Celebrant Kate  


Inclusive Independent  Celebrant 


Celebrating life and love from beginning to end.

Funerals

Handfasting ceremonies

Weddings

Baby naming ceremonies

Vow renewals

What is a Traditional Funeral?

To honour and celebrate the life of your loved one.

Most funerals are traditional funerals.

They take place in a crematorium chapel, or a church or a burial ground.

There much to say for this model. Crematoria are filled with lovely staff who truly want to create the perfect funeral service for you.

Funeral Directors promote and endorse traditional funerals and they are geared up to deliver perfect funerals this way.

Funeral arrangers are kind and thoughtful, caring individuals who want to help you and to create the funeral you wish for.

usually they follow a similar outline and have a timeslot of between 20 to 45 minutes, depending on the setting and current Covid situations.

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They do not have to be boring/by numbers/cut and paste!

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I have specialised in making these services the perfect way to say goodbye.

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Within the timeslot allowed, you can be very creative. Food, singing (when we are allowed again) religious, spiritual or humanist ceremonies, even dancing can be part of the funeral.

I have officiated at over a hundred traditional funerals and am the celebrant of choice for several local funeral directors.

This is because I am gentle, I listen and creatively tell the life story of your loved one, in the way that you want it told.

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Below are some examples of funeral services which were held in a traditional setting, but were filled with personality and honoured the life as it was lived,


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The German Funeral

This funeral was for a lovely lady, matriarch of a large family, who was born in Germany and lived there during world war 2.

She loved oompah music and stollen cake, her family told me.

We found some suitable oompah music for the reflection music, and on the day I surprised the family with home made stollen cake to each together as we listened.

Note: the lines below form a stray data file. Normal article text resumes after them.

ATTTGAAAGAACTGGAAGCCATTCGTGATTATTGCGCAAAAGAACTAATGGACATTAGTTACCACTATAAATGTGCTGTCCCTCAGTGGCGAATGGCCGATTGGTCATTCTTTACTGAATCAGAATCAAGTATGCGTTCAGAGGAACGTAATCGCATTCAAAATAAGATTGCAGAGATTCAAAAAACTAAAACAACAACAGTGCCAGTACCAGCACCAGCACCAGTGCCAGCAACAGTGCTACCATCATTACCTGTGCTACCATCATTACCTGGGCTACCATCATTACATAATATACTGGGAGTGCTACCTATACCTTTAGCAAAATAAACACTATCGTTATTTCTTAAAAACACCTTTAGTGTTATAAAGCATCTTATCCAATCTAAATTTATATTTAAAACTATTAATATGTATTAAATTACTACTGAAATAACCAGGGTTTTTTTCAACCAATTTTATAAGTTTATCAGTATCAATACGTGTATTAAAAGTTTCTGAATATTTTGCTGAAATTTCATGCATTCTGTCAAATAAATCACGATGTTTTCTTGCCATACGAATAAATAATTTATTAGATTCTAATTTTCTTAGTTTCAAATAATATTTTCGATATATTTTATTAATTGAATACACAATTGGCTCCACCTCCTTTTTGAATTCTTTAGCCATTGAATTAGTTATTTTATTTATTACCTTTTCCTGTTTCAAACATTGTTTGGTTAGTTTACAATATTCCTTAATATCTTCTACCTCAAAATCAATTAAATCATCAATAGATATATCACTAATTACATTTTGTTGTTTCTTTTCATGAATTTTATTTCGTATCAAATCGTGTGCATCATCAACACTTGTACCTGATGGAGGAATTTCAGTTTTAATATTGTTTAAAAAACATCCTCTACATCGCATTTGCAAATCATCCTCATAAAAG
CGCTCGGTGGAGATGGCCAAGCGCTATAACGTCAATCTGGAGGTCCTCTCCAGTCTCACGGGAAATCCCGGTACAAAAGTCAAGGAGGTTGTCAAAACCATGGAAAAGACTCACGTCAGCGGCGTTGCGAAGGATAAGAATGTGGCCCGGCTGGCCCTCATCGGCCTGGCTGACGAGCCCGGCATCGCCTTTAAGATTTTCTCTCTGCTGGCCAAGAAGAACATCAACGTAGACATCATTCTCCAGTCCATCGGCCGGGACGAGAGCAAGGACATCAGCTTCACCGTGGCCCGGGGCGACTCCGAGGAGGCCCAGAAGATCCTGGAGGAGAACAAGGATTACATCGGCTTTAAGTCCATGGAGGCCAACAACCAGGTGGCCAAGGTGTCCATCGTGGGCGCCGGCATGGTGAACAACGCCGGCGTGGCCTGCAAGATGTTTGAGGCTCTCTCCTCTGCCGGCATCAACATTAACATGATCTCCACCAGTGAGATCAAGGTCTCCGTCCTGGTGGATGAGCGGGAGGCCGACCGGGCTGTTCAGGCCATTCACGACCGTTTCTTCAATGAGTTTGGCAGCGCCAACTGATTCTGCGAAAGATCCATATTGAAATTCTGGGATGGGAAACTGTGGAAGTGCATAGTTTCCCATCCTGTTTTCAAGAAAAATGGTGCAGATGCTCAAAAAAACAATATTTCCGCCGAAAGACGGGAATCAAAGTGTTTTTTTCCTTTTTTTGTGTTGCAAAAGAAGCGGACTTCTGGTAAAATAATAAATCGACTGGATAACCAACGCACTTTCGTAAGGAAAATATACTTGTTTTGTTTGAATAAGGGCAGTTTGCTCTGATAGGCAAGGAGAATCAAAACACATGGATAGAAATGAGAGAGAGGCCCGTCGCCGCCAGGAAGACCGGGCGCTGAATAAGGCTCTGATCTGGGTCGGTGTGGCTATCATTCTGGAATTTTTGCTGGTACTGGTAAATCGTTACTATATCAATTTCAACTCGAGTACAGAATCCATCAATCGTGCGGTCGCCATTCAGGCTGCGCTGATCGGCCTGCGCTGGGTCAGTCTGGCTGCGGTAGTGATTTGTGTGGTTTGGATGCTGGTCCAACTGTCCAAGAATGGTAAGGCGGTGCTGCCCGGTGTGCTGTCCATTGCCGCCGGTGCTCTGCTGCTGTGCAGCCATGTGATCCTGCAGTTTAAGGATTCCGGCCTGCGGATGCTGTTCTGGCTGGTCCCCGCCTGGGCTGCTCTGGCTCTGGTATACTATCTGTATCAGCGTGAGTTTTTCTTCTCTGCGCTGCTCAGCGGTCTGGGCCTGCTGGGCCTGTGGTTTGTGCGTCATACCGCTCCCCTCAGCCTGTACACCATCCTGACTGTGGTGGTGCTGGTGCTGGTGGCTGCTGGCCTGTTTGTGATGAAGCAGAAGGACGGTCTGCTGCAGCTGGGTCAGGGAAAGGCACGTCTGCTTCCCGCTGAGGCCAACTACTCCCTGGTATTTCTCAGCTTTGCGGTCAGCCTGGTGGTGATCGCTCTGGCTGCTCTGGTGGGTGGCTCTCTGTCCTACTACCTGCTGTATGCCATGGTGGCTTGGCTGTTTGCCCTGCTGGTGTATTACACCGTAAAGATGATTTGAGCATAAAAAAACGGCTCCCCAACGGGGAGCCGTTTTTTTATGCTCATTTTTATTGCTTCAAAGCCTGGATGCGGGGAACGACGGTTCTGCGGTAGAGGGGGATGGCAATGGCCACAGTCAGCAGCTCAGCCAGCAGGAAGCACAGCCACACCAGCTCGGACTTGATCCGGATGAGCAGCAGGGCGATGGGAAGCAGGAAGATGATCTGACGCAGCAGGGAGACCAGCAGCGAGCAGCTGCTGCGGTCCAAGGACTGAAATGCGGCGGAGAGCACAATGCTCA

This honoured her life, and the family spoke to each other as they munched, celebrating her little mannerisms and sayings, in a natural way which meant so much.


Including the children

This funeral was for a much loved mother, and her young children wanted to be involved. They read a poem, chose the coffin colours (sparkly purple) and wrote messages for her to take on her final journey. 

I helped to write the service to reflect who she was to them all, and created the funeral which focused on her happy times. 

At the end, I gave each child a purple hyacinth bulb to grow in her memory, as well as my usual scrolls for the adults.

At a truly terrible time for the family, they felt included and I was honoured to conduct the ashes interment recently and catch up with them all. My relationship does not end after the funeral, families feel able to communicate with me afterwards to let me know how they are doing, or just to have a cuppa.

The football fan

One of the questions I ask which gets memories flowing when talking about the deceased is 'Were they a fan of any sport or did they have a hobby?' Oh my goodness! Such a range of interests and hobbies!

I have included the music for Wimbledon, The Grand prix and BBC Cricket, used bird song and even had band members play music live.

In this case, this gentleman loved Newcastle United. I wrote to the team and they send a beautiful letter of condolence and we all wore black and white. We played the Newcastle United anthem, and the family took deep comfort from knowing he was wearing his prized shirt, and that he would have loved his funeral.